Foodgasm. That’s what Uncork’d is. Bon Appétit is putting on the festival of eating and drinking for the seventh time this year, and you know what that number means to Vegas. Luck, baby. Although, the chefs involved hardly need it.
From May 9-12, the event lineup includes a French dinner by Joël Robuchon, a vodka and caviar social hosted by Brian Massie at Red Square, and a peek at Michael Mina’s new Pub 1842 (poolside to boot). Of 29 events, 12 are already sold out, so get on some tickets while the getting is good.
To start our mouths watering, Uncork’d offered a preview event last week in the Bellagio’s Tuscany Kitchen. The level of artistry was downright ridiculous.
Passed hors d’oeuvres
Just outside the main-event room, a bartender was cranking out Emeralds. Featuring Bombay Sapphire East, fresh lime and layered infusions of cucumber “essence,” the drink was garnished with dill and hit the golden note between sweet and crisp. It paired nicely with all three passed dishes, starting with rare Wagyu rib-eye cap with crispy maitake mushroom and a sauce of soy and rice wine. The Prime Steakhouse offering had deep, buttery flavor and playful presentation in a blocky white-china spoon.
Another beautiful square of meat, Michael Mina’s hay-smoked short rib came with decorative morsels that lent its smoky richness pickled, braised, fried and fresh complements. It looked and tasted like a jewel.
The final bite was organic California asparagus tempura. Served in a martini-style glass, Sensi’s dish combined the delicate crunch of its vegetable star with fresh greens, slivers of radish and carrot, a spoon of caviar and savory cream. I’m pretty sure I scraped the glass clean.
Four tables were impeccably set, and we found our places in view of the demonstration kitchen. A wooden board stacked with some of the most intoxicatingly fluffy and crusty breads and brioches was served with monogrammed butter (this is the Bellagio, after all), and we enjoyed the snack while Joël Robuchon Executive Chef Claude Le-Tohic and L’Atelier de Joël Robuchon Executive Chef Steve Benjamin teamed up on one of the prettiest plates I have ever seen. Ever. Seriously.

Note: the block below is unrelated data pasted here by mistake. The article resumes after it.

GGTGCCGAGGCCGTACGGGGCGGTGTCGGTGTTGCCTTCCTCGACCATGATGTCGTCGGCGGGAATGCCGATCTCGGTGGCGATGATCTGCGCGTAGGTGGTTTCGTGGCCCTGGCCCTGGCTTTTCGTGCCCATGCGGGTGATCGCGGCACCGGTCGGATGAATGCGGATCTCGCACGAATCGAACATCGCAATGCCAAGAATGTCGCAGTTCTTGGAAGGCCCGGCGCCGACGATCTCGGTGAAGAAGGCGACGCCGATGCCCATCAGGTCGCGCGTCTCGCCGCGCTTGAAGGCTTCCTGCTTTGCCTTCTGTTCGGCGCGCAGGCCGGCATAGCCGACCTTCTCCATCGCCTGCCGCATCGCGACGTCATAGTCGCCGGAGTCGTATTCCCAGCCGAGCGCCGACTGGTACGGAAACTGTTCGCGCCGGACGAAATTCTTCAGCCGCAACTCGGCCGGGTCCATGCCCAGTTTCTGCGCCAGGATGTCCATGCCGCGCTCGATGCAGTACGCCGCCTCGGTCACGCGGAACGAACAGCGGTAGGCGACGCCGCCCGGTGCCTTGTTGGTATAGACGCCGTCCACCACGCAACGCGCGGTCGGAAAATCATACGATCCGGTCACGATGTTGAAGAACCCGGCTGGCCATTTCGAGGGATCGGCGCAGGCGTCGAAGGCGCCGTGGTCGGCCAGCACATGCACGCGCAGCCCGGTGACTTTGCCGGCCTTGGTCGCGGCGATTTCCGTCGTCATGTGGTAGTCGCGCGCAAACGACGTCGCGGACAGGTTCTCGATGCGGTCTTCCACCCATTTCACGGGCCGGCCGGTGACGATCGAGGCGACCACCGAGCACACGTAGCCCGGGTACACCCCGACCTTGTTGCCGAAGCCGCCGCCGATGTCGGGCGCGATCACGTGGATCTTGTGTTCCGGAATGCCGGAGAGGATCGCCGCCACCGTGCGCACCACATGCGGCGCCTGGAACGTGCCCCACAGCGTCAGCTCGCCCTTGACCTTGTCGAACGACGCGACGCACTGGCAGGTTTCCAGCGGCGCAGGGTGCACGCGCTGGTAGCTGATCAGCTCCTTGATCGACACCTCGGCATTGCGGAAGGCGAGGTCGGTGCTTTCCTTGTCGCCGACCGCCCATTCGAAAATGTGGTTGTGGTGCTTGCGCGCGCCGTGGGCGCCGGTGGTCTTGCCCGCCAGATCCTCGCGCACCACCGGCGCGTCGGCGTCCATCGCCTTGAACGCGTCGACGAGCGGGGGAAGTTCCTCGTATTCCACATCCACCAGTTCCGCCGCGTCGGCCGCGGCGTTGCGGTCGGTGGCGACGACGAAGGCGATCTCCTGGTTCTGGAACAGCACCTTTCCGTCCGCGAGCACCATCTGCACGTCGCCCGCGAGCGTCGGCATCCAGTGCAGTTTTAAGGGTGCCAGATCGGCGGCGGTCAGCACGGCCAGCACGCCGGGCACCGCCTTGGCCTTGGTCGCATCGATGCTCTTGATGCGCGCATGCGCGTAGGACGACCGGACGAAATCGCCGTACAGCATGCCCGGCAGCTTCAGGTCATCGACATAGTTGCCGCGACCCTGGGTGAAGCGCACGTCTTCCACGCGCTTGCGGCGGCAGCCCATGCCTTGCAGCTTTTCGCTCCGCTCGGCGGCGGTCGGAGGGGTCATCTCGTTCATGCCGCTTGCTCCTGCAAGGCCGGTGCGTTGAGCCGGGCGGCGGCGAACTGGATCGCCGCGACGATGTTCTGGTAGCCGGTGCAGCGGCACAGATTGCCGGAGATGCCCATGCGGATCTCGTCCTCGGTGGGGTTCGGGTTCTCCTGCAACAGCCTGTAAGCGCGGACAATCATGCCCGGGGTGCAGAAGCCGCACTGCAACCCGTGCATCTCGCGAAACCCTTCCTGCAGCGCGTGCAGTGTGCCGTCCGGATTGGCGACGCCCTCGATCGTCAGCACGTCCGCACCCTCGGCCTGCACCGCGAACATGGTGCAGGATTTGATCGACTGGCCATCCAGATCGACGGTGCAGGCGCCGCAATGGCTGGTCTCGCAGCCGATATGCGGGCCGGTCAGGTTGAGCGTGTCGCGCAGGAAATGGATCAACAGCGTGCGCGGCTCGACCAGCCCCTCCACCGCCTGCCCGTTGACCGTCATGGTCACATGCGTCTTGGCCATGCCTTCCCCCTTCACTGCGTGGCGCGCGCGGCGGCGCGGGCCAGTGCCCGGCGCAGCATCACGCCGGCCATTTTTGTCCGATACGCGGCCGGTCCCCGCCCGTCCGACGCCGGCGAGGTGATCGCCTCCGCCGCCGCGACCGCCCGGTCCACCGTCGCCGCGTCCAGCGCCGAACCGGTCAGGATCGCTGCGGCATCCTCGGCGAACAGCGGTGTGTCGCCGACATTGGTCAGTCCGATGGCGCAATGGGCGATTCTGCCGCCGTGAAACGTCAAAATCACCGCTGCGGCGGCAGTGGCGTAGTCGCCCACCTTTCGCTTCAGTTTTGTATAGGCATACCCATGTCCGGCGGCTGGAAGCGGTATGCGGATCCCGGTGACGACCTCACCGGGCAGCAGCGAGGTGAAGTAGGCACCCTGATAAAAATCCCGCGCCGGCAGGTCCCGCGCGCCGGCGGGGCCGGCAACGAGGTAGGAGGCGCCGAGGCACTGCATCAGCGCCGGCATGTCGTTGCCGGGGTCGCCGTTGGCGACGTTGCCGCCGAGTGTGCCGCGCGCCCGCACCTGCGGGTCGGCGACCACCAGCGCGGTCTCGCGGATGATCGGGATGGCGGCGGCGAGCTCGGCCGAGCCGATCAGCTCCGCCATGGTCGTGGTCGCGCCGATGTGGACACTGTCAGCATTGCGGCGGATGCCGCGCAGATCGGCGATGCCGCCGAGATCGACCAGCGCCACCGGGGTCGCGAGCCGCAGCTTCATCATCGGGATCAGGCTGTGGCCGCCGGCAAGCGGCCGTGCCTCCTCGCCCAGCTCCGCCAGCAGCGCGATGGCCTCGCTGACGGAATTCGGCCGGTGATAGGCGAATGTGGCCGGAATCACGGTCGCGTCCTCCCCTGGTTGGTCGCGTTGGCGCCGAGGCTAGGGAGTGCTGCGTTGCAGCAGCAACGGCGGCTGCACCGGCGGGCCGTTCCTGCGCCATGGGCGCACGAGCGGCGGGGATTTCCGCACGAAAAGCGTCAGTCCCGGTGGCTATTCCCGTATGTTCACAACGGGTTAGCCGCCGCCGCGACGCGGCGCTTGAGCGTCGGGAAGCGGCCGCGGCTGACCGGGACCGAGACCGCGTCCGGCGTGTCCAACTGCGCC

In honor of spring, the chefs wanted to build something with bright color and flavor. Watermelon radish was sliced paper-thin and marinated overnight in yuzu (Japanese citrus) vinaigrette, intensifying its deep pink hue. Tiny red turnips were then dipped in parsley butter and immediately chilled so the green shells clung like chocolate on strawberries. Carpaccio-style raw scallops flavored with olive oil, lime salt and pepper were arranged on the tightly rolled radishes and embellished with spicy arugula flowers and oyster-ish blooms from the borage plant, espelette pepper, caviar, the turnips and spoons of lemony emulsion. Master sommelier Jason Smith’s choice of a 100 percent sauvignon blanc Vincent Delaporte Sancerre added the effect of sweet young grass, freshly cut. The entire course was spring on the tongue, tastes, textures and visuals distinct and yet melting into whimsical harmony. I’m pretty sure every person at the event posted a photo.
With such a strong French start, I wondered if the Mexican main would stack up. But as soon as Mary Sue Milliken and Mike Minor started mixing margaritas and joking around, I had no doubt we were in for a great ride. The Border Grill executive chefs made the cocktail with tamarind purée, añejo tequila, anise liqueur, fresh orange juice and a rim of chili, dehydrated lime and salt. As Minor said, the sweet-sour-spicy experience is much like eating tamarind candies and seasoned fruit-on-a-stick on the streets of Mexico.
It primed us for the baby New Zealand lamb chops crusted with toasted pepitas, black sesame, cumin and celery seeds and smoked chilies from Oaxaca. Again hitting the nail on the head, Minor called the chilies “campfire” and passed one around for us to smell. Dressed in jalapeño jelly and a salsa made with brown garlic, mint, white wine and sherry vinegar, the chops were served with “chewy, crunchy, gummy” (don’t forget buttery) pieces of pan-fried yucca and sautéed pea tendrils. It was another total homerun, from the temperature of the meat to the crisp on the yucca.
According to Carlos Salazar, executive pastry chef for Caesars Palace, sticky toffee pudding has done more to elevate the culinary culture of England than any chef—including Gordon Ramsay, whose Pub & Grill Salazar was representing with the divine dessert. The big flavor comes from Medjool dates and an embarrassing amount of butter. “This dessert has quite a few calories, but it’s worth it,” Salazar said. “I always say if you’re going to eat something, eat it all the way.”
Despite so many rich flavors, the cake was light and springy, soaking up the sticky sauce and sweet cream ice cream balanced on the side of a saucer brushed with gold—beautiful to look at; beautiful to make disappear. I was so over-satisfied that I didn’t even sip the Elderton Semillon served alongside. But it smelled like nectar.
If you love food and drink, buy tickets to Uncork’d. Each experience is special. And like a wonderful dish, it will never happen exactly the same way again.